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Senior Lecturer in Māori Studies, University of Auckland

For many years mātauranga Māori had been considered incompatible with science, mainly because of the inclusion of holistic and spiritual components in the former. After training as a Geologist, I now practice Earth Systems Science, predominantly on community driven and participatory projects including: marine spatial planning; environmental management plans; natural resource use and management; natural hazards, disaster risk reduction, resilience; and industrial waste-site rehabilitation.
Specialties: Integrating Mātauranga Māori with science; Earth Systems Science; Natural Hazards & Disasters; Decision-Making Frameworks; Geothermal Geology; Coastal Geomorphology; Economy and Innovation.
The key question of my research is: What can the weaving of Mātauranga and Science contribute to our understanding? The methods I employ are consistent with Kaupapa Māori paradigm, method and methodology, and I have worked primarily with Māori communities to realize their dreams and help solve their issues. My present research projects include: Te Awaroa – Voice of the River & Indigenous Theory of Value (Ngā Pae o te Māramatanga); Blue Economy & Whai Rawa, Whai Mana, Whai Oranga (Sustainable Seas), Marae Resilience & Role of Mātauranga in Disaster Resilience (Resilience to Natures Challenges), Māori and the Extractive Industries & (MBIE), Kaitiakitanga and Conservation (Te Pūnaha Matatini).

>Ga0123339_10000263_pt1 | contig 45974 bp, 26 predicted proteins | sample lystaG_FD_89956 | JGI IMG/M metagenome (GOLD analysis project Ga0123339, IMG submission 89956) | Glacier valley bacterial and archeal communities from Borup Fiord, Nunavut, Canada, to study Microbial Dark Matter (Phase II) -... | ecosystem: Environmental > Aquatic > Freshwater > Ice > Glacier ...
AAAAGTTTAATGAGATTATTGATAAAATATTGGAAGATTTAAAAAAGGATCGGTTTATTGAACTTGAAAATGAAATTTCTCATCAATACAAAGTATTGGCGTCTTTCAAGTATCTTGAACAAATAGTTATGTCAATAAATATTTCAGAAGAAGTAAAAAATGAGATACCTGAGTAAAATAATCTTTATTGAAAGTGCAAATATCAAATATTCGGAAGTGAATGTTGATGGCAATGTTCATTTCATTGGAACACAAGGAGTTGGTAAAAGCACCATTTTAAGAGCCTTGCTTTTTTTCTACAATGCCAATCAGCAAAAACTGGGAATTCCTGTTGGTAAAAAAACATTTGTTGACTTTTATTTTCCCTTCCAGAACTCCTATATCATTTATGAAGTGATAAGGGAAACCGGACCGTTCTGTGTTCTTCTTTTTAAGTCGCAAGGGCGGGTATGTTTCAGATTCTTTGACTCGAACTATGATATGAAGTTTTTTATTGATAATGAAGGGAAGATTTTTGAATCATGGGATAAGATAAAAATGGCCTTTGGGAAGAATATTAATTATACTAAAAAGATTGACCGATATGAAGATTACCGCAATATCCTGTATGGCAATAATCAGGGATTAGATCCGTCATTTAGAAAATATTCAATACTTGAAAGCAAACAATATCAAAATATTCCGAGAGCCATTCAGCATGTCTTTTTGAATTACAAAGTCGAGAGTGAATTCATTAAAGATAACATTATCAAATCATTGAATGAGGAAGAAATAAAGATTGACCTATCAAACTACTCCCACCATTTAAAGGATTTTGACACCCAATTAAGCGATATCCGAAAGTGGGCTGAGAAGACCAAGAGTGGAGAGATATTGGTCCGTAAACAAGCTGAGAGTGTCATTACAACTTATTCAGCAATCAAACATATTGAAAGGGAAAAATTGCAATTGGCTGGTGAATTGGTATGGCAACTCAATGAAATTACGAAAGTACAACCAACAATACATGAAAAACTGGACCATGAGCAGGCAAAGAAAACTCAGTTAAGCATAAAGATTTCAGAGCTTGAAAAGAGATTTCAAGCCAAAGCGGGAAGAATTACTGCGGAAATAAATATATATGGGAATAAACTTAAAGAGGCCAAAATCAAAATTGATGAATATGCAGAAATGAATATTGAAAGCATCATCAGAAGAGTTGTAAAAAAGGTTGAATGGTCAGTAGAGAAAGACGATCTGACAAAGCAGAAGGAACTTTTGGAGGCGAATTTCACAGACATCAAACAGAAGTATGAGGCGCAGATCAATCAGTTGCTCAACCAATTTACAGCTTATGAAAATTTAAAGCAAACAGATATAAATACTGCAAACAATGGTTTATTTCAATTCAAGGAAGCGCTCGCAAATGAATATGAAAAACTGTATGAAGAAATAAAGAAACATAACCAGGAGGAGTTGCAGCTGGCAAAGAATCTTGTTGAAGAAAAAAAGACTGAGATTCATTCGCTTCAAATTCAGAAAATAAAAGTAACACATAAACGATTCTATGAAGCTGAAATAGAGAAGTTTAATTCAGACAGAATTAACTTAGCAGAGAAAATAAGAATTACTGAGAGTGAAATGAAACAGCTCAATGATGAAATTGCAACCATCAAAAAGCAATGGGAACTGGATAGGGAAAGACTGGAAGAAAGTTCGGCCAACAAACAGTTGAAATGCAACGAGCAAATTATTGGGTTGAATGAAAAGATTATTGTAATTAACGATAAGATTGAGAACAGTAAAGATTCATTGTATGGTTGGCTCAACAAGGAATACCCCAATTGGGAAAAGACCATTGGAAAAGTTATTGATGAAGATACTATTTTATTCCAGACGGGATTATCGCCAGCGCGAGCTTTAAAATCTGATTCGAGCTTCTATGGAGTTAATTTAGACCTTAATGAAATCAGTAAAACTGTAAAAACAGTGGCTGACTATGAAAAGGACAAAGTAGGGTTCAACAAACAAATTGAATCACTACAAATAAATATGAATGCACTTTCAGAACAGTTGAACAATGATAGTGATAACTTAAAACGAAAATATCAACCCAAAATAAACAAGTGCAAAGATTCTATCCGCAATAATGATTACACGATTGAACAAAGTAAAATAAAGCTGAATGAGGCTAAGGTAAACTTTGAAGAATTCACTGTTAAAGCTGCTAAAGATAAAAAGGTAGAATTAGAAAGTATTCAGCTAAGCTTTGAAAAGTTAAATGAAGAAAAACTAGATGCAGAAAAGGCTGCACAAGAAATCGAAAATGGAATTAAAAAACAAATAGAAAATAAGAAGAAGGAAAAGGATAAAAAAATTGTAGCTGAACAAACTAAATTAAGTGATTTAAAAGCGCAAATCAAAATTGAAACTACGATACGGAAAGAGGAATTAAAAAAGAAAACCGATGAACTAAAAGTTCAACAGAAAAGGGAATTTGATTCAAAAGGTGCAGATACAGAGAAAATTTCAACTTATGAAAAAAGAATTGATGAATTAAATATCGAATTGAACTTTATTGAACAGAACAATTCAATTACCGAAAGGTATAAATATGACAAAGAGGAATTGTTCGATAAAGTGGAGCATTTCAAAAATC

I assisted the Environmental Defence Society with their NZ Law Society funded project that re-imagined the Resource Management Act.
I lead the national conversation on weaving together mātauranga and science and am deeply committed to addressing our most challenging issues, actively shaping, modelling and setting best practice for mātauranga and science communication in Aotearoa New Zealand.


  • –present
    Senior Lecturer, University of Auckland


  • 2005 
    University of Auckland, Doctorate